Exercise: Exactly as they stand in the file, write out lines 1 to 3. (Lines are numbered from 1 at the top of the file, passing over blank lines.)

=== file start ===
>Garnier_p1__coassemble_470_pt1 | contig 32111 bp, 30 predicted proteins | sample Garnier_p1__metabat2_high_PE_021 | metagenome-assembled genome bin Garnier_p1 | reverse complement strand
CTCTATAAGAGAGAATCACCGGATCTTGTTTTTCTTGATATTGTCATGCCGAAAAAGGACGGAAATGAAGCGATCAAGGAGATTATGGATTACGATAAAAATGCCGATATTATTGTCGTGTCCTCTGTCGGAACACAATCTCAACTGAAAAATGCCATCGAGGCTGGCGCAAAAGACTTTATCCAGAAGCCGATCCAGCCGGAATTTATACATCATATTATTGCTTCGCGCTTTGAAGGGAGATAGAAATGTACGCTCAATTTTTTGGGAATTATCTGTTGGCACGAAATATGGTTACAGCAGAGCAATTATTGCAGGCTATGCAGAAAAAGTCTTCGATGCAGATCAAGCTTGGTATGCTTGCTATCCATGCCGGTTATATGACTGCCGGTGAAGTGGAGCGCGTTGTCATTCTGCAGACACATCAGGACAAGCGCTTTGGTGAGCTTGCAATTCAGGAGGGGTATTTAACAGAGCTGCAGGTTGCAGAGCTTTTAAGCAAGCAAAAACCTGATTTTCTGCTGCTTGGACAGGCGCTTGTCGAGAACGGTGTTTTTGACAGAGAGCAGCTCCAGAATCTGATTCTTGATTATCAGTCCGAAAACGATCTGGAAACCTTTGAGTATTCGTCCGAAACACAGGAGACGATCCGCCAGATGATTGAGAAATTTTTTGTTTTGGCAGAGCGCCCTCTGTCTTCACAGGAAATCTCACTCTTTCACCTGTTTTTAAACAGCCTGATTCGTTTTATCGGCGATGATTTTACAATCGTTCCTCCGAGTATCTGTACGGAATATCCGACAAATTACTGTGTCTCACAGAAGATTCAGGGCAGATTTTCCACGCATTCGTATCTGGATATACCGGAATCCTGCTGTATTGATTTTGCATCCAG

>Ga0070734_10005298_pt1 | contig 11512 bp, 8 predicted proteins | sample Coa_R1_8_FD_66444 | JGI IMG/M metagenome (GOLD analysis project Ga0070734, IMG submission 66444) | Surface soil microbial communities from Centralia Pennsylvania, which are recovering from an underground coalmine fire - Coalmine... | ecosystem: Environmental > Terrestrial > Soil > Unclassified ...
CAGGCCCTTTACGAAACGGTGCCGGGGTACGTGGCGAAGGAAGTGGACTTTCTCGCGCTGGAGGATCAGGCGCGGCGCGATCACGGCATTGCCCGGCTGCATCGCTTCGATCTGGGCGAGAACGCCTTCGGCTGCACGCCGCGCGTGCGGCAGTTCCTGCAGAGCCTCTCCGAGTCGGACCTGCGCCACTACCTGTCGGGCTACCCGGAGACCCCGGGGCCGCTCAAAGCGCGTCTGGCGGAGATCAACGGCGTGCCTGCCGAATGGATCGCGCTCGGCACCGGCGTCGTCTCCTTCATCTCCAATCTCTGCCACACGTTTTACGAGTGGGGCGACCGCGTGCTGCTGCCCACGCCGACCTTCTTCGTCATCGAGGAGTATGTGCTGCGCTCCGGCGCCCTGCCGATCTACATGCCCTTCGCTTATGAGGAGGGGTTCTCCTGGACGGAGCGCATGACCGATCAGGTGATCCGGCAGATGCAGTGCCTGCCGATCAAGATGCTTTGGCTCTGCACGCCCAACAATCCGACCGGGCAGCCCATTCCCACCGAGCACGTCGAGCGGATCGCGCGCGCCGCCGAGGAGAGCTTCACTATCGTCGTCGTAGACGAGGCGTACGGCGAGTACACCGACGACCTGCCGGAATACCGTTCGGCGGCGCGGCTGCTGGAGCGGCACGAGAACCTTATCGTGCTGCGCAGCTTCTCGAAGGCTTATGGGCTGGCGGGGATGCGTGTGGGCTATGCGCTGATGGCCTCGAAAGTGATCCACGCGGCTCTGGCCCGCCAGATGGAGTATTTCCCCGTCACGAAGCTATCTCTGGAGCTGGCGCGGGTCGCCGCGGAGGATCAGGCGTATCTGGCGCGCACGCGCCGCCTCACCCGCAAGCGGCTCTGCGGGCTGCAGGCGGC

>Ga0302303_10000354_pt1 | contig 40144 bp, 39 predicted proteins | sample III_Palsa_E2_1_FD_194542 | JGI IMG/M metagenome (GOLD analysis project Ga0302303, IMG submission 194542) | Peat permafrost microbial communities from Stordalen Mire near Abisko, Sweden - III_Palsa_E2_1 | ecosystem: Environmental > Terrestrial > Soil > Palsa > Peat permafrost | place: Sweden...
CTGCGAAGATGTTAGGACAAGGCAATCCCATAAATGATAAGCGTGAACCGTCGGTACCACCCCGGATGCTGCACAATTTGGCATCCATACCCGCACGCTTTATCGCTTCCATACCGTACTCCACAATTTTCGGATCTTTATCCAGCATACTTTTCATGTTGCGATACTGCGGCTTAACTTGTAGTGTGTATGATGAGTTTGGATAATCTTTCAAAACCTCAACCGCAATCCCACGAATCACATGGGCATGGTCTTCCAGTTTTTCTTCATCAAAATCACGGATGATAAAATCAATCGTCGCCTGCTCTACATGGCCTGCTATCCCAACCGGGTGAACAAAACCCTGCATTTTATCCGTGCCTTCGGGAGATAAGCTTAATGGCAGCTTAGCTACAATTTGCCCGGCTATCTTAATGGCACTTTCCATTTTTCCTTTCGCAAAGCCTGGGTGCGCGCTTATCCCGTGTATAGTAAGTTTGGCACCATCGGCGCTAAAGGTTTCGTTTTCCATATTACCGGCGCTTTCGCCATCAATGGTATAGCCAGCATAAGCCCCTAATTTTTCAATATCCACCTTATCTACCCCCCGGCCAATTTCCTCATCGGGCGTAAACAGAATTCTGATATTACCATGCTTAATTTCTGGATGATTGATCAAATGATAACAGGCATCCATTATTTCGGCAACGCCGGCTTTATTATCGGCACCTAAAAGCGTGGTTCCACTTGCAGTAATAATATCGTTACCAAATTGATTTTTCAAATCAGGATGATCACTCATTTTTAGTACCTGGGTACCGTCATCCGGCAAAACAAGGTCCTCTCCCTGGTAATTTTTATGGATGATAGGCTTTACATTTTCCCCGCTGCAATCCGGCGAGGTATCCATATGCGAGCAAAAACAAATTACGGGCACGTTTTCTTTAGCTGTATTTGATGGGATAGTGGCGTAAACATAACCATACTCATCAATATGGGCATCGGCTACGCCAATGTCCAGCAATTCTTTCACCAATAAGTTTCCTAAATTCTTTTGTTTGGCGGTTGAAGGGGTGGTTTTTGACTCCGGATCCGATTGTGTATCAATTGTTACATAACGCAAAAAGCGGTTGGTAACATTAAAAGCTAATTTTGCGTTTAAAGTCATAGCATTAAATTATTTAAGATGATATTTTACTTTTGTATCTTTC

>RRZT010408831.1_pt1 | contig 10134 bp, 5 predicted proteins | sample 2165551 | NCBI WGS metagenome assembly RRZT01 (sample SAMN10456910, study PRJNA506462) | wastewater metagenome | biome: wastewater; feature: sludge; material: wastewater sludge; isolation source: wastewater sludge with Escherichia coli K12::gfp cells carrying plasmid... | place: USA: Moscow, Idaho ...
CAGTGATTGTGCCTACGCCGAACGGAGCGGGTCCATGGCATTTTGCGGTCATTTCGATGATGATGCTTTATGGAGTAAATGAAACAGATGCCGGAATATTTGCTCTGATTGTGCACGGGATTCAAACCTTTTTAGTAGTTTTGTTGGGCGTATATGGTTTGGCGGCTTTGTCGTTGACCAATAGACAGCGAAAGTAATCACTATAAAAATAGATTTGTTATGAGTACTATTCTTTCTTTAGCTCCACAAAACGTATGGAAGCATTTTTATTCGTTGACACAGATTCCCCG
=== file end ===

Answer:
>Garnier_p1__coassemble_470_pt1 | contig 32111 bp, 30 predicted proteins | sample Garnier_p1__metabat2_high_PE_021 | metagenome-assembled genome bin Garnier_p1 | reverse complement strand
CTCTATAAGAGAGAATCACCGGATCTTGTTTTTCTTGATATTGTCATGCCGAAAAAGGACGGAAATGAAGCGATCAAGGAGATTATGGATTACGATAAAAATGCCGATATTATTGTCGTGTCCTCTGTCGGAACACAATCTCAACTGAAAAATGCCATCGAGGCTGGCGCAAAAGACTTTATCCAGAAGCCGATCCAGCCGGAATTTATACATCATATTATTGCTTCGCGCTTTGAAGGGAGATAGAAATGTACGCTCAATTTTTTGGGAATTATCTGTTGGCACGAAATATGGTTACAGCAGAGCAATTATTGCAGGCTATGCAGAAAAAGTCTTCGATGCAGATCAAGCTTGGTATGCTTGCTATCCATGCCGGTTATATGACTGCCGGTGAAGTGGAGCGCGTTGTCATTCTGCAGACACATCAGGACAAGCGCTTTGGTGAGCTTGCAATTCAGGAGGGGTATTTAACAGAGCTGCAGGTTGCAGAGCTTTTAAGCAAGCAAAAACCTGATTTTCTGCTGCTTGGACAGGCGCTTGTCGAGAACGGTGTTTTTGACAGAGAGCAGCTCCAGAATCTGATTCTTGATTATCAGTCCGAAAACGATCTGGAAACCTTTGAGTATTCGTCCGAAACACAGGAGACGATCCGCCAGATGATTGAGAAATTTTTTGTTTTGGCAGAGCGCCCTCTGTCTTCACAGGAAATCTCACTCTTTCACCTGTTTTTAAACAGCCTGATTCGTTTTATCGGCGATGATTTTACAATCGTTCCTCCGAGTATCTGTACGGAATATCCGACAAATTACTGTGTCTCACAGAAGATTCAGGGCAGATTTTCCACGCATTCGTATCTGGATATACCGGAATCCTGCTGTATTGATTTTGCATCCAG

>Ga0070734_10005298_pt1 | contig 11512 bp, 8 predicted proteins | sample Coa_R1_8_FD_66444 | JGI IMG/M metagenome (GOLD analysis project Ga0070734, IMG submission 66444) | Surface soil microbial communities from Centralia Pennsylvania, which are recovering from an underground coalmine fire - Coalmine... | ecosystem: Environmental > Terrestrial > Soil > Unclassified ...